beinahrúgunni = f.s.Dat. + def. art. (with í)

            BQðvarr-goes-thither-to-and-asks-who-there-might be-in-the pile of bones

            Bodvar went over there up to (it) (or just Bodvar went over there) and asked who was there in the pile of bones.

            -------------------------------

            9. Þá var honum svarat ok heldr óframliga: “Hơttr heiti ek, bokki sæll.” 

            var = from vera, past tense?

            honum = m. s. Dat., to him

            svarat = n.s. Acc. of svar + def. art., the answer

            heiti = from heita, be called, be named

            bokki saell = Gordon has "good sir".  saell = fortunate or happy.  bokki = buck or fellow.  We have the word buck in English, which means something like "a virile young man."  Then there is the slang term "bucko", which is a little more "in your face."  I need some further context here.  Is HQttr being deferential or disrespectful?  "heldr óframliga" and Gordon's translation might suggest deferential, BUT.....BQðvarr's reaction suggests it is more "in your face" so that's how I'm going to take it.  BQðvarr does seem to be "strutting his stuff" a bit.  Also I think there is deliberate contrast here between BQðvarr's "fortunate" circumstances, and HQttr's miserable state which doesn't translate very well. 

            Then - was - to him - the answer - and - rather - timidly - HQttr - am called - I - bucko - lucky

            Then he got his answer, rather timidly :  "I am called Hood, dear bucko."

            -------------------------------

            10. "Hví ertu hér,” segir Bơðvarr, “eða hvat gørir þú?” 

            segir = from segja, present tense

            eða = and, or, but

            gørir = from gøra, to make, build, do

            Why - are you - here - says - BQðvarr - and - what - are doing - you

            "Why are you here," said Bodvar, "and what are you doing?"

            ----------------------------------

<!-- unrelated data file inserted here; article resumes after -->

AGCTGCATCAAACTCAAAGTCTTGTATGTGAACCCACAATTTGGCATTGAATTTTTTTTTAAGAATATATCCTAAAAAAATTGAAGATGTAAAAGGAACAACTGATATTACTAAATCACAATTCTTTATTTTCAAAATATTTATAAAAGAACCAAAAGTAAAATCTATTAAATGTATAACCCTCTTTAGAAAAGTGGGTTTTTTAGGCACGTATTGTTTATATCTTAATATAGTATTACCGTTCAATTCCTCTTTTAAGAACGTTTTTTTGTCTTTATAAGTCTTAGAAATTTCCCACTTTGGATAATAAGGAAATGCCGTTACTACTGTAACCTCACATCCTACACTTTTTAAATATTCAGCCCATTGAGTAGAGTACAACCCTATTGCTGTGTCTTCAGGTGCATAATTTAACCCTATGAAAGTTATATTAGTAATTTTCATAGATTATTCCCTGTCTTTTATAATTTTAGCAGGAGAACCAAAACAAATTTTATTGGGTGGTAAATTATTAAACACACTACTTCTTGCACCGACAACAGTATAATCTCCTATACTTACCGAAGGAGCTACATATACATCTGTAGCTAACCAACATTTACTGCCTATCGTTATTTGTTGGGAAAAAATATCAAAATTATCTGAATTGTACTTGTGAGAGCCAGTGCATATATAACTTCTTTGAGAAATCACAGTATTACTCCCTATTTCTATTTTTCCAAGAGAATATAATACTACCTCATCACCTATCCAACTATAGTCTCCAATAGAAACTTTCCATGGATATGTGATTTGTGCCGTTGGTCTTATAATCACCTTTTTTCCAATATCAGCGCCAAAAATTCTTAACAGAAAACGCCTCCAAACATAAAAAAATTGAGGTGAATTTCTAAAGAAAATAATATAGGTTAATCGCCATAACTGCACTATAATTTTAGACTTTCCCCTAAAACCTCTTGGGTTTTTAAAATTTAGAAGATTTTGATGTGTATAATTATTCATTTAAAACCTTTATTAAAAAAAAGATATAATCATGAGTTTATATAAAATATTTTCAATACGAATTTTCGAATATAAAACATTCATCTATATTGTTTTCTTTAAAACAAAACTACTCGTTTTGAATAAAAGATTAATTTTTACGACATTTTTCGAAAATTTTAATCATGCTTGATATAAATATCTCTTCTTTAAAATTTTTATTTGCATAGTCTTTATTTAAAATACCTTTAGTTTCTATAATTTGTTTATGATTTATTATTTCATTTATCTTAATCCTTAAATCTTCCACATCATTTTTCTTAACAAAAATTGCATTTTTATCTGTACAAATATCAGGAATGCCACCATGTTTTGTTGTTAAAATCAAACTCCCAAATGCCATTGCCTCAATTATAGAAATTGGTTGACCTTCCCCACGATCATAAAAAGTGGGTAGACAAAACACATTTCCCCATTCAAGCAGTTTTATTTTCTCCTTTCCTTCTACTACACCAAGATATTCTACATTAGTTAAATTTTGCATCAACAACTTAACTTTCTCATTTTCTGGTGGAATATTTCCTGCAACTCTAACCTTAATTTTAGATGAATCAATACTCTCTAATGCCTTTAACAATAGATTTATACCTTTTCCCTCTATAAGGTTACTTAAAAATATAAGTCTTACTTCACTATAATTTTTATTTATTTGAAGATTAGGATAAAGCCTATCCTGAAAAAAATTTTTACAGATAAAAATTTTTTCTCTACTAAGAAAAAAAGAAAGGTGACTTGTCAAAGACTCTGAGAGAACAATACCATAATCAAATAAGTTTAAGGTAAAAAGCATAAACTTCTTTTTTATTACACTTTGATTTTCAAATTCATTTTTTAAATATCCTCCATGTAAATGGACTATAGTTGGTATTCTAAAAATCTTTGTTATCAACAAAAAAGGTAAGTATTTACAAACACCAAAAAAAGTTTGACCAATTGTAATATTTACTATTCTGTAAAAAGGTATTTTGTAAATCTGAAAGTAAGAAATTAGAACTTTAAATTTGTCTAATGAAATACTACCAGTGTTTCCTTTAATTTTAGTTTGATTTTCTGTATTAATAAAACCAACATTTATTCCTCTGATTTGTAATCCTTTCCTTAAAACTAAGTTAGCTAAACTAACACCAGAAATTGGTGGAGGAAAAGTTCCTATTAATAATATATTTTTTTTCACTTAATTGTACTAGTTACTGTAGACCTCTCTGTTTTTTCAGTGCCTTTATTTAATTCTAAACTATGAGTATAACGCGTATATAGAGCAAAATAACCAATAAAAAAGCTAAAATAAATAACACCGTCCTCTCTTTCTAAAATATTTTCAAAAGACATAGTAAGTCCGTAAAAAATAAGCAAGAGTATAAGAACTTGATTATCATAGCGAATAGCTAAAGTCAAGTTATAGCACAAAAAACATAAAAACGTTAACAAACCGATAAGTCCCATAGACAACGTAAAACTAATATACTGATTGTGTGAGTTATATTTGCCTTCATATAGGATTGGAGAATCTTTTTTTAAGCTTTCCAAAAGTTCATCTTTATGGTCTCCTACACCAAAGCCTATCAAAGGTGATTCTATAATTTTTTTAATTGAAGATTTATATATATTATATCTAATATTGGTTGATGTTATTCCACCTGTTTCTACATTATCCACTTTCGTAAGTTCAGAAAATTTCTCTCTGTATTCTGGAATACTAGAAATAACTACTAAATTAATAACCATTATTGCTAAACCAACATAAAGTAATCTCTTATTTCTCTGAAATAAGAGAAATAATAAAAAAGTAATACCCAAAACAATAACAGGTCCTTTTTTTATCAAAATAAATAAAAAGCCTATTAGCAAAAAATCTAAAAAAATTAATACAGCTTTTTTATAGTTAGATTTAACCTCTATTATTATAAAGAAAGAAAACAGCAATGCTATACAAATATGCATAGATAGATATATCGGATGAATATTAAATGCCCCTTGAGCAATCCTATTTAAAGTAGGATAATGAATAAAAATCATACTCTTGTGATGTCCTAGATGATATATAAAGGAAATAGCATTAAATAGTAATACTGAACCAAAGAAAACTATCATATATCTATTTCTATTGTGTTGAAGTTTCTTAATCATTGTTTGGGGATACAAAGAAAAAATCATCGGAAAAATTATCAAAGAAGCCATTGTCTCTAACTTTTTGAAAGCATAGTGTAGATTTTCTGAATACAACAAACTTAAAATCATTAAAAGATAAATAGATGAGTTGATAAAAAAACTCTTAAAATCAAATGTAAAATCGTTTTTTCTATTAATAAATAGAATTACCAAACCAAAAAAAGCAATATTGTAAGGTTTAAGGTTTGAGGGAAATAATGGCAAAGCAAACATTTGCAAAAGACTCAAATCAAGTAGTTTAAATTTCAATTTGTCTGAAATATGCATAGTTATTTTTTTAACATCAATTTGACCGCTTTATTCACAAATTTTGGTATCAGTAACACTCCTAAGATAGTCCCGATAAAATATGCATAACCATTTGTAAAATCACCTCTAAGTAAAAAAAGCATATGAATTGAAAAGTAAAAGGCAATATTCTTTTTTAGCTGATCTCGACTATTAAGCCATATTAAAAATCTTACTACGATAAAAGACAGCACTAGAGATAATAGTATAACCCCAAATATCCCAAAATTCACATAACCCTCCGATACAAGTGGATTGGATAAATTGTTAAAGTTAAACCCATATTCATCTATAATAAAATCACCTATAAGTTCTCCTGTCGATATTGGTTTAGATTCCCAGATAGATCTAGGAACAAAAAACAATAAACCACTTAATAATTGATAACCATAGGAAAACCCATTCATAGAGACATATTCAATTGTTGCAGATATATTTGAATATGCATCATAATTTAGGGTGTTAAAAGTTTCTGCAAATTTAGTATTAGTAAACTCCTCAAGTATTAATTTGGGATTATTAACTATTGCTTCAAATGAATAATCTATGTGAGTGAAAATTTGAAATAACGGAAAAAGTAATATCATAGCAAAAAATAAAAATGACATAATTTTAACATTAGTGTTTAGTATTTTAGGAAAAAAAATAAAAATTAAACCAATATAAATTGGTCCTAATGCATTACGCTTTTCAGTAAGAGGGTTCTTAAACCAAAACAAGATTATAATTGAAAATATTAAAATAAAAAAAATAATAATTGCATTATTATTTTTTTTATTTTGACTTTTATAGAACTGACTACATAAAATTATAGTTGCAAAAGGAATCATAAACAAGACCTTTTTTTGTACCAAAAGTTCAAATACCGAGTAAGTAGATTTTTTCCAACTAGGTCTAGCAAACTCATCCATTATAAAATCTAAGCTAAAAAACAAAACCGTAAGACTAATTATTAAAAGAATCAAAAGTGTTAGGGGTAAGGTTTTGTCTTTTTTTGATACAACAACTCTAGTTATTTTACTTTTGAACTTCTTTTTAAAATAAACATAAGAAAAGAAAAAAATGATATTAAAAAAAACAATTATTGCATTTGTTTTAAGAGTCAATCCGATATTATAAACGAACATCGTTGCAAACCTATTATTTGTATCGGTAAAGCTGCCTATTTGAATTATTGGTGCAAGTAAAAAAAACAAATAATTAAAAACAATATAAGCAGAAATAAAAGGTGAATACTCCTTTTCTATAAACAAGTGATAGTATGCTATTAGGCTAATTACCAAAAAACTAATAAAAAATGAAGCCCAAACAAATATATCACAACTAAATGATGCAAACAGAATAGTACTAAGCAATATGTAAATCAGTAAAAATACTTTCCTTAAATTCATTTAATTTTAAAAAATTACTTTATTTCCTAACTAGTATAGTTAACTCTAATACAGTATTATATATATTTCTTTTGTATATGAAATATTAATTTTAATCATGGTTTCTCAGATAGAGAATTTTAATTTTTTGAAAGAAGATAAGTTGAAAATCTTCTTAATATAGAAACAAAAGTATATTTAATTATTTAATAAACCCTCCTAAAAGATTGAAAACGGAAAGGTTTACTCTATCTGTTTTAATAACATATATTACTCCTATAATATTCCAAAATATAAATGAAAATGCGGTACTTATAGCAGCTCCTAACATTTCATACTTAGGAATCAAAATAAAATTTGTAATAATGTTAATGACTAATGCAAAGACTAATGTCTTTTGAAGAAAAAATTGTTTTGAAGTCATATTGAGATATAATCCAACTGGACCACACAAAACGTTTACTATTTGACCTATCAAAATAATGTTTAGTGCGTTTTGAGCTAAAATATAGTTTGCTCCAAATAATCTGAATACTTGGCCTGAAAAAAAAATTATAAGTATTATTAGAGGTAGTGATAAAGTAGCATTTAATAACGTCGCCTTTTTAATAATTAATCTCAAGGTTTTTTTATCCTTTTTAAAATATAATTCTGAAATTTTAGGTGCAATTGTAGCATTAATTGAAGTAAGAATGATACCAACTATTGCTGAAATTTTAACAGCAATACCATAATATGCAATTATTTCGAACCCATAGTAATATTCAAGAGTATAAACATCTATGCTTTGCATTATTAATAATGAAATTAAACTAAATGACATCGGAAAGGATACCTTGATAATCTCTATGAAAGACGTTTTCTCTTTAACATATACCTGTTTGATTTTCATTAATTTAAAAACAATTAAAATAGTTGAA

11. Hơttr segir, “Ek gøri mér skjaldborg, bokki sæll.” 

            mér = 1 s. Dat., to me, or perhaps for me/myself in this case

            skjaldborg = shieldwall.  I don't have any problem using this term.  I know what a shieldwall is, and the imagery is rather hilarious.  But an alternative translation might be simply "barricade."

            HQttr - says - I - am making/building - (for) me - a shieldwall - bucko - lucky

            Hood said, "I am building myself a barricade, dear bucko."

            ------------------------------------

            12. Bơðvarr sagði, “Vesall ertu þinnar skjaldborgar!” 

             sagði = pa. t. of segja

            vesall = wretched, miserable (an exclamation of impatience according to Gordon)

            þinnar skjaldborgar = f. s. Gen., of your shieldwall.  Why genitive?  This makes an awkward literal translation.  Could we say "with" instead of "of?"

            BQðvarr - said - miserable - are you - (with) your shieldwall

            Bodvar said, "You and your miserable shieldwall!"

            --------------------------------

            13. Bơðvarr þrífr til hans ok hnykkir honum upp ór beinahrúgunni. 

            þrífr til = to lay hold (of)

            hans = m.s. Gen., of him

            hnykkir = from hnykkja, to pull violently

            BQðvarr - lays hold - of him - and - pulls violently - him - up - out of - the pile of bones

            Bodvar grabbed him and yanked him up out of the pile of bones.

            ------------------------------- 

            14. Hơttr kvað þá hátt við ok mælti, “Nú viltu mér bana!

            kvað = from kveða, to say, declare

            hátt = n. from hár (as adv.), loudly

            við = in reply

            maelti = from maela, to speak, declare

            viltu = from vilja + tu, to will, wish

            HQttr - shouted - then - loudly - and - saying - now - you wish - me - to kill

            Hood then shouted loudly, declaring, "Now you wish to kill me! 

            15. Gør eigi þetta, svá sem ek hefi nú vel um buizk áðr,

            svá sem = now that

            hefi = from hafa

            um búisk = from búa, to prepare.  With "um" = to arrange, set up.  sk = reflexive ending?